We are living longer. There is no disputing that. With the constant and ever expanding advances in modern medicine, people are able to overcome many different illnesses and ailments that would have devastated entire populations 100 years ago. However, this blessing of being able to live to a ripe old age comes with one distinct disadvantage.
Because we are living longer, we are putting more miles on our bodies than ever before. When it comes to teeth, there are only a certain number of miles that can be put on them before they break down. With advances in dentistry, people are able to keep their teeth much later in life, but this doesn’t mean there aren’t signs of wear and tear. The graph below shows how 60 years ago, over half of the elderly population had no teeth. By the 2000’s that number was cut in half. This is great news! Let’s see what happens when we put more wear and tear on our teeth.
CRACKS IN TEETH
This is a very common sight that I see every day in dentistry. It is a crack on a tooth that has an old filling and a lot of use. Seeing a crack like this scares some patients, while some patients say “so what?”. Here is the danger about these cracks: They are ticking time bombs. This tooth may stay intact and cause no problems during the patient’s lifetime, but it also might flare up and cause a whole slew of problems. If this person were to live long enough, the question then becomes a matter of when will the tooth break rather than if the tooth will break. When the crack spreads and the tooth breaks, the results can be catastrophic.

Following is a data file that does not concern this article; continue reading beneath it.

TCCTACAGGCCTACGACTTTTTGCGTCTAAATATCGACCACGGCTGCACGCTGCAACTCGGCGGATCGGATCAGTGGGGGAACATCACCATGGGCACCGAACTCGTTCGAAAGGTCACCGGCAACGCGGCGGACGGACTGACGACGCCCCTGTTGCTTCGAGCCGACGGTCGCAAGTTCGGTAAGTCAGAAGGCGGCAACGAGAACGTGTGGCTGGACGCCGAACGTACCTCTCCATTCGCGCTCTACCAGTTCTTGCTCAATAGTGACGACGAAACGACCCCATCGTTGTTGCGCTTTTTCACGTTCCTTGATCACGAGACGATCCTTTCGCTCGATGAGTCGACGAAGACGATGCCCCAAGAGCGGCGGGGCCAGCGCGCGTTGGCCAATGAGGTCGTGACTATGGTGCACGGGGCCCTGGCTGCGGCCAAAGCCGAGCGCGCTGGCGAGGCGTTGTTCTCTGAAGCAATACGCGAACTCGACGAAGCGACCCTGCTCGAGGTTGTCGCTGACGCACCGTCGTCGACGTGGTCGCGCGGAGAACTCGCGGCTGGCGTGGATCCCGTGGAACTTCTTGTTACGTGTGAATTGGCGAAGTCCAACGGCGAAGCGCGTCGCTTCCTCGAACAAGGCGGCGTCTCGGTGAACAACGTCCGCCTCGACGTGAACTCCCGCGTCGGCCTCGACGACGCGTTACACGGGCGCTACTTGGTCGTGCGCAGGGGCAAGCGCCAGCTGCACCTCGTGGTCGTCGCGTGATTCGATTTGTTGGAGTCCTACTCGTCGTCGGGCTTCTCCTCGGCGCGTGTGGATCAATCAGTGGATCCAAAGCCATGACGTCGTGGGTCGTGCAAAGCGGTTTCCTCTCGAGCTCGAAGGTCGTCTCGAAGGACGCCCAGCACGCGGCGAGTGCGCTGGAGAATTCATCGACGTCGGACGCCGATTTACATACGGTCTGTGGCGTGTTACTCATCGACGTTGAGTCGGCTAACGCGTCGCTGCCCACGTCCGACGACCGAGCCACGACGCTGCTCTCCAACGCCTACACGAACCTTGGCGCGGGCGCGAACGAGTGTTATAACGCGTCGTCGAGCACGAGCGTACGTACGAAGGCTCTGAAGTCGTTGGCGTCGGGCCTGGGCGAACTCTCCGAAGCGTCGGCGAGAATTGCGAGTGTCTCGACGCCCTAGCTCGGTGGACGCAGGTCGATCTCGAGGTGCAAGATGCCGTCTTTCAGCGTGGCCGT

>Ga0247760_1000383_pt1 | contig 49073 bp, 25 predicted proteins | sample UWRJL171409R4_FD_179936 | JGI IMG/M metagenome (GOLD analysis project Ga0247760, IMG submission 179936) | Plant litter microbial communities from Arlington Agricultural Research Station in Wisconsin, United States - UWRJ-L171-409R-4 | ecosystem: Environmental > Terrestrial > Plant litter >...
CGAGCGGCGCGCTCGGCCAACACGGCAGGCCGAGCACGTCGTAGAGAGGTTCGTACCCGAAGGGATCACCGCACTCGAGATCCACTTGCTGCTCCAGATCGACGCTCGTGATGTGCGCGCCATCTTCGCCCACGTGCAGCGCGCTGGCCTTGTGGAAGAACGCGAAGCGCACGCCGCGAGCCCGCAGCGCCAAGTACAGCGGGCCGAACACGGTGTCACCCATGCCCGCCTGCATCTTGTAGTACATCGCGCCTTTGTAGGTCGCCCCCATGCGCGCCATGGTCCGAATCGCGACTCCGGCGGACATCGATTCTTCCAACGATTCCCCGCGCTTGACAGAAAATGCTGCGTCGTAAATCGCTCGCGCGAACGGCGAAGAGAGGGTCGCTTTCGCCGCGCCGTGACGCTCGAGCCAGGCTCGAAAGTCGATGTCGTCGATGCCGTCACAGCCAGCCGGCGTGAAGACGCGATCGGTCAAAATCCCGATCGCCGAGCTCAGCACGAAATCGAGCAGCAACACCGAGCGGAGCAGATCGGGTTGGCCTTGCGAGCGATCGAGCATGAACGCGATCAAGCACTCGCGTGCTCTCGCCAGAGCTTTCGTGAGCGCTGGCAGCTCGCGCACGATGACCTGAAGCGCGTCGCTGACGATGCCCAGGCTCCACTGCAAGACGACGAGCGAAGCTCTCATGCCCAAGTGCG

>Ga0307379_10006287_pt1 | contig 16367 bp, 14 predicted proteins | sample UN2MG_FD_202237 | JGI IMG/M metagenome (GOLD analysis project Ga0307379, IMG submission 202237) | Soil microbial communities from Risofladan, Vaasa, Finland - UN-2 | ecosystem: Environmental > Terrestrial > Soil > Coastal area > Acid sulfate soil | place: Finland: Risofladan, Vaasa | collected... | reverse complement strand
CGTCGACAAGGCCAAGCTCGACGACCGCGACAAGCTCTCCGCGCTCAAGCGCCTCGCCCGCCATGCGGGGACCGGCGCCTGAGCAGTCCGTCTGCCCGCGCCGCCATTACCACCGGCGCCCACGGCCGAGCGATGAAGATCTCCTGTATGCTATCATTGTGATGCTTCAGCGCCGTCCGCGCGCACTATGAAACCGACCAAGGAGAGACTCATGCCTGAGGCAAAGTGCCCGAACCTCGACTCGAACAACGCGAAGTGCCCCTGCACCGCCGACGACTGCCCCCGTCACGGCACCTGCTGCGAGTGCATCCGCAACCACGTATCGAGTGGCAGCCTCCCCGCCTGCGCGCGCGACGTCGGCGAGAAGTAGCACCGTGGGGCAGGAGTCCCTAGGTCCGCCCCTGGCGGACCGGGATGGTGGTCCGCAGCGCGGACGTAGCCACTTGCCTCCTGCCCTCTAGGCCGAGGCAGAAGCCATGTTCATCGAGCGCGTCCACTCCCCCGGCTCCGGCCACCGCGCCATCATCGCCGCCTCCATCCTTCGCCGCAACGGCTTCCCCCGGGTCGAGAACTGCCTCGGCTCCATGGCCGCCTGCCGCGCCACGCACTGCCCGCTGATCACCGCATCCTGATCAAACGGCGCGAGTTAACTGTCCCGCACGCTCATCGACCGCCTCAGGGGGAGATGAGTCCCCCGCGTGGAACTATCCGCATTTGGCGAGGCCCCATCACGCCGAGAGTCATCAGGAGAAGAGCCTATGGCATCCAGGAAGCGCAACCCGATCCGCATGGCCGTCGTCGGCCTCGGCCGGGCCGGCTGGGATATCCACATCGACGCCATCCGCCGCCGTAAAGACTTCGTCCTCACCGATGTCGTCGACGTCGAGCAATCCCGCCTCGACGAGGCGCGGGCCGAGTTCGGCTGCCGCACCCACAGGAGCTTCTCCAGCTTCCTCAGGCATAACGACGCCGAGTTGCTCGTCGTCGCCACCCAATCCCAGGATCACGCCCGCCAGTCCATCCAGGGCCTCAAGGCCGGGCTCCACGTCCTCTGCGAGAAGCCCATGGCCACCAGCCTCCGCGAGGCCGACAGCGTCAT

The break on this tooth is devastating, as there is nothing that can be done to save it. The fracture is too deep and significant to fix. The only course of treatment for this tooth is to extract it.
This is what a crack can look like without losing a part of the tooth. This crack is a vertical fracture and goes all the way through to the root. The only outcome is an extraction, as this tooth is unrestorable.
Once again, another cracked tooth through the root. The tooth is not restorable and must be extracted.
Sometimes the tooth breaks off and leaves the tooth still able to be saved, like this one. Luckily for this person, the break is shallow and a crown can be placed on this tooth.
Let’s not forget that a fractured tooth can be an excruciatingly painful process. By crowning the tooth, the forces of biting and chewing are then transferred to the crown and not the cracked tooth. When you go in for a dental visit and the dentist points out a crack, listen up as he or she might be able to save your tooth.